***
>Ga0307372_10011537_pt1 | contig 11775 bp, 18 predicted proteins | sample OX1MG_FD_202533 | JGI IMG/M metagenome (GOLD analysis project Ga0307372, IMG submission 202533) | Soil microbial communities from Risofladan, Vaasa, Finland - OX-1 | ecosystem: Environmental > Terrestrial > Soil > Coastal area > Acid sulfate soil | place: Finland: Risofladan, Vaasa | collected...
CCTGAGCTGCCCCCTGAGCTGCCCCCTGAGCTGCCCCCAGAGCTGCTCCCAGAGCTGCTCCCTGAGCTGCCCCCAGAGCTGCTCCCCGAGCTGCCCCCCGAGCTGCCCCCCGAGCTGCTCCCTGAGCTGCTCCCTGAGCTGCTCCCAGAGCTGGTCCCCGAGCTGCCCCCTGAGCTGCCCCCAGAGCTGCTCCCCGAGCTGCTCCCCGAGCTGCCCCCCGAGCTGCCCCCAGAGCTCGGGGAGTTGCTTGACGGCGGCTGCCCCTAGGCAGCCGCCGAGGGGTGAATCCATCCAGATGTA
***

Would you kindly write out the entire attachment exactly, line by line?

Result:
>Ga0307372_10011537_pt1 | contig 11775 bp, 18 predicted proteins | sample OX1MG_FD_202533 | JGI IMG/M metagenome (GOLD analysis project Ga0307372, IMG submission 202533) | Soil microbial communities from Risofladan, Vaasa, Finland - OX-1 | ecosystem: Environmental > Terrestrial > Soil > Coastal area > Acid sulfate soil | place: Finland: Risofladan, Vaasa | collected...
CCTGAGCTGCCCCCTGAGCTGCCCCCTGAGCTGCCCCCAGAGCTGCTCCCAGAGCTGCTCCCTGAGCTGCCCCCAGAGCTGCTCCCCGAGCTGCCCCCCGAGCTGCCCCCCGAGCTGCTCCCTGAGCTGCTCCCTGAGCTGCTCCCAGAGCTGGTCCCCGAGCTGCCCCCTGAGCTGCCCCCAGAGCTGCTCCCCGAGCTGCTCCCCGAGCTGCCCCCCGAGCTGCCCCCAGAGCTCGGGGAGTTGCTTGACGGCGGCTGCCCCTAGGCAGCCGCCGAGGGGTGAATCCATCCAGATGTA